Polar Bears Are Invading a Remote Russian Town

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It is about 1,200 miles northeast of Moscow.

"There are constantly 6 to 10 bears inside the settlement", he said. A state of emergency has been declared in the region. "The people are scared".

Dozens of polar bears have laid siege to a small military settlement deep in the Russian Arctic, leaving residents afraid to send their children to school or even open their front doors. "The people are scared". They are frightened to leave homes and their daily routines are broken. "Parents are unwilling to let their children go to school or nursery", officials said in a statement. But these measures seemed to have only worked as a temporary solution because the polar bears keep returning. Patrol cars, dogs and other measures are said to have had no effects on the animals. But though the receding Arctic ice has been forcing more bears off their preferred terrain, it was unclear if the latest invasion was caused by the warming seas, Russian scientists said.

"The decision to declare an emergency situation on the territory of Novaya Zemlya from February 9 was taken at a meeting of the commission tasked to prevent emergencies and ensure fire safety", said a statement from the regional government released on Saturday.

Local administrator Zhigansha Musin was quoted by Russia's state news agency as saying, "I have been in Novaya Zemlya since 1983, but there have never been so many polar bears in the vicinity".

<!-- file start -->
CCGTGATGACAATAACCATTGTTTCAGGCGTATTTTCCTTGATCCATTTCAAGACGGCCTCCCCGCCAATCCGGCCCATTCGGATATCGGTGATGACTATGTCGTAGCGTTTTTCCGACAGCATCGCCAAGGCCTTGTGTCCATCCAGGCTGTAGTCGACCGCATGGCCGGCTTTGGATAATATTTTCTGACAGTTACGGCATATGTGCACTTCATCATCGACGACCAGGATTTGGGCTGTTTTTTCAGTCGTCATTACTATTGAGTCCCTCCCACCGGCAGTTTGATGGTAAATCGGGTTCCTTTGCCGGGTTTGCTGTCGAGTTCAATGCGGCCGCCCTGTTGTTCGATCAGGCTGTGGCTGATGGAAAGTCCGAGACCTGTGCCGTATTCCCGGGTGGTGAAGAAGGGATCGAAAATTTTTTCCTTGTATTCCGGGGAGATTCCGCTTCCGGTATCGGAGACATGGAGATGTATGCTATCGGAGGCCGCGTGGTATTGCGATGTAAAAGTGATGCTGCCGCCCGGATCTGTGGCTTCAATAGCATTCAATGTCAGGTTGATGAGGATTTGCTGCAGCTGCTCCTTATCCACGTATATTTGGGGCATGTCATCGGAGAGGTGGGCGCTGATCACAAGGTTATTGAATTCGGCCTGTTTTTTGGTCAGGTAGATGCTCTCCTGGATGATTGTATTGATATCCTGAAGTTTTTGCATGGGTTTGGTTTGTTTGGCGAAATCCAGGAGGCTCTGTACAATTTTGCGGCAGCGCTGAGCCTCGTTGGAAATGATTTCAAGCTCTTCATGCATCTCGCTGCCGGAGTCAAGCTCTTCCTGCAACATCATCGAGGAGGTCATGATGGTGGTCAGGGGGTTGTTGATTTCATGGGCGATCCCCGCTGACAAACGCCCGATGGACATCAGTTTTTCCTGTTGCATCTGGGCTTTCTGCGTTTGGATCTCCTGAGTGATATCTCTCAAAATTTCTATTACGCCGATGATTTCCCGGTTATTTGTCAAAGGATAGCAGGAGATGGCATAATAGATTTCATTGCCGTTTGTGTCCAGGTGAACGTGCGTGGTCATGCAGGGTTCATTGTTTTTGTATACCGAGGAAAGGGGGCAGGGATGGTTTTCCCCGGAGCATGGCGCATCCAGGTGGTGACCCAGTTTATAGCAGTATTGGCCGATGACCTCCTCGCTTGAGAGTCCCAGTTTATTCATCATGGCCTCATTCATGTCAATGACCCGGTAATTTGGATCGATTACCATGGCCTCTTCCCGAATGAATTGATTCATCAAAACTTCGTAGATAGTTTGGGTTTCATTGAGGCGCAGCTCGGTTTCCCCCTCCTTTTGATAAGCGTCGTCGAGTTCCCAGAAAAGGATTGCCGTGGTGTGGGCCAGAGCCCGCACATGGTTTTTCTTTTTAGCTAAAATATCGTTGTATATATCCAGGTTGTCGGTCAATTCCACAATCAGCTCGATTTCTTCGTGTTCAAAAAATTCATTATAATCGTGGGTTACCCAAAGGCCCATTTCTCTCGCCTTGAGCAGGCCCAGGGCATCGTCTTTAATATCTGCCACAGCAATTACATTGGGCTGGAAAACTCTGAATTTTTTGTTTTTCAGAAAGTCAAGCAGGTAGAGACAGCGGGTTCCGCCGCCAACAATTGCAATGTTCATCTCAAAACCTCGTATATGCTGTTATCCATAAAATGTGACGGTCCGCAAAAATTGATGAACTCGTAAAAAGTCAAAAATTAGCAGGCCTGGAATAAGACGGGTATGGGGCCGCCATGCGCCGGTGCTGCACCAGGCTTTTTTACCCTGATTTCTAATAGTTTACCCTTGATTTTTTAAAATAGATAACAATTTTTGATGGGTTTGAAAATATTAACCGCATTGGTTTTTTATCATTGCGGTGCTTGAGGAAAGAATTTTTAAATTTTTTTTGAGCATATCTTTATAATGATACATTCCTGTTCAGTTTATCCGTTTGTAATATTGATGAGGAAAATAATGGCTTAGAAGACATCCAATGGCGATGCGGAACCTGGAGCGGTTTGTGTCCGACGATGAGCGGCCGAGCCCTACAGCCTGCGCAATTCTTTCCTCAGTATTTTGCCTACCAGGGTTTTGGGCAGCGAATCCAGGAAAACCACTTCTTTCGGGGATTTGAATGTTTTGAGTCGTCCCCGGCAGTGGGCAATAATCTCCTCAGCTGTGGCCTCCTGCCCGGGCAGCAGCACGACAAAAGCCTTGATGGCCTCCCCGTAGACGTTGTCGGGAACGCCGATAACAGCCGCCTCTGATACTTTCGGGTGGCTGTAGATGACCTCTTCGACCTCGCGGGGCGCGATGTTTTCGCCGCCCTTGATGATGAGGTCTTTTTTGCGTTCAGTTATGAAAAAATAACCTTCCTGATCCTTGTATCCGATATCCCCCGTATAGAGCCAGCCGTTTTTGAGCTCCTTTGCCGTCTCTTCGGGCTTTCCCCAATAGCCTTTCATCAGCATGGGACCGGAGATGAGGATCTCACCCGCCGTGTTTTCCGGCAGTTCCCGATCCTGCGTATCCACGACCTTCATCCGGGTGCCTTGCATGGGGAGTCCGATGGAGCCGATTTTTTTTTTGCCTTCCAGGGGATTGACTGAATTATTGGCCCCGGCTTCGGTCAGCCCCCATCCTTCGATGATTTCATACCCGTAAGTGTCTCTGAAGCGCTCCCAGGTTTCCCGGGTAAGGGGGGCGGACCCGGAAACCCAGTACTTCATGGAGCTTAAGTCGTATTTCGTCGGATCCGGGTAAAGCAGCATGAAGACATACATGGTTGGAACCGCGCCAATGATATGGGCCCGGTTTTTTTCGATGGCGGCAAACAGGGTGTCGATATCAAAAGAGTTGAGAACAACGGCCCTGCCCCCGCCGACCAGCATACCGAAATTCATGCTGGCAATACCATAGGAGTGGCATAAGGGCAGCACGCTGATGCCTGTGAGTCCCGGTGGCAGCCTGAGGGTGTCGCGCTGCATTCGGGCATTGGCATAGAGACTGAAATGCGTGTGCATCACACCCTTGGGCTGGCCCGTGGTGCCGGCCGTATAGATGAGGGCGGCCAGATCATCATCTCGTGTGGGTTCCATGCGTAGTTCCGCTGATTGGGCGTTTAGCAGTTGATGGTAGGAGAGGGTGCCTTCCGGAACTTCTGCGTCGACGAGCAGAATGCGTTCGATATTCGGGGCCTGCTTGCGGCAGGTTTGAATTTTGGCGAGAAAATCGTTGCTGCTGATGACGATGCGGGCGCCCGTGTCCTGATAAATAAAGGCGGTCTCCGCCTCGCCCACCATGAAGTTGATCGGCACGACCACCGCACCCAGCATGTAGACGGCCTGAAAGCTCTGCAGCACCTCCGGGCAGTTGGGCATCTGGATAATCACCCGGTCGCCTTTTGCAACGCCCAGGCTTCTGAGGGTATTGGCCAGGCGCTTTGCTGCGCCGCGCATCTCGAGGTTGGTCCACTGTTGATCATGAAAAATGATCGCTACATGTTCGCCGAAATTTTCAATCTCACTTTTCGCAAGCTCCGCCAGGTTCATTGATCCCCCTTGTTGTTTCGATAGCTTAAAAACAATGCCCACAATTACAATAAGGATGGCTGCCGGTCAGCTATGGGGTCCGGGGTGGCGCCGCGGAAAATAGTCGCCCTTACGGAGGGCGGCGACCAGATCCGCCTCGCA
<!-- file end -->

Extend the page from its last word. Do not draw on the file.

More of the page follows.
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TASS reported that the animals had tried to enter office buildings and residential quarters, and that they had chased residents and engaged in other aggressive behaviour. "However, if a cull is banned, we will have to embark on a longer and less safe way for local residents", Musin said.

However, despite desperate pleas for help, Russian authorities have so far refused permission to shoot the bears.

The Siberian Times reports that "a team of "specialists" is now on the way to the stricken town".

Conservation authorities turned down a request from the settlement to shoot the bears, which are protected in Russian Federation as an endangered species. "With Arctic sea ice diminishing as a result of climate change, polar bears are forced to change their hunting habits and spend more time on land looking for food", a BBC reporter wrote, "which potentially puts them in conflict with humans".